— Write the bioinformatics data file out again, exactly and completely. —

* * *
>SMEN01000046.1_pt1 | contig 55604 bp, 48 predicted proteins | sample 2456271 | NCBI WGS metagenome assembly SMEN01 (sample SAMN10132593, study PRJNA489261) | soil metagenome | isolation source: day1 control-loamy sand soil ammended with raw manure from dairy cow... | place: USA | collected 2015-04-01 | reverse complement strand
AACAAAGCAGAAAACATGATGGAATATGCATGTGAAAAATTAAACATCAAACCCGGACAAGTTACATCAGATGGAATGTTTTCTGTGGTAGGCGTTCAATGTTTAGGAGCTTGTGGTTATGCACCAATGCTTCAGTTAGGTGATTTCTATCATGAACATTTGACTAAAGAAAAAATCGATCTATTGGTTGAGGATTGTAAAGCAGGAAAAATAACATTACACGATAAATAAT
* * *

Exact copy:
>SMEN01000046.1_pt1 | contig 55604 bp, 48 predicted proteins | sample 2456271 | NCBI WGS metagenome assembly SMEN01 (sample SAMN10132593, study PRJNA489261) | soil metagenome | isolation source: day1 control-loamy sand soil ammended with raw manure from dairy cow... | place: USA | collected 2015-04-01 | reverse complement strand
AACAAAGCAGAAAACATGATGGAATATGCATGTGAAAAATTAAACATCAAACCCGGACAAGTTACATCAGATGGAATGTTTTCTGTGGTAGGCGTTCAATGTTTAGGAGCTTGTGGTTATGCACCAATGCTTCAGTTAGGTGATTTCTATCATGAACATTTGACTAAAGAAAAAATCGATCTATTGGTTGAGGATTGTAAAGCAGGAAAAATAACATTACACGATAAATAAT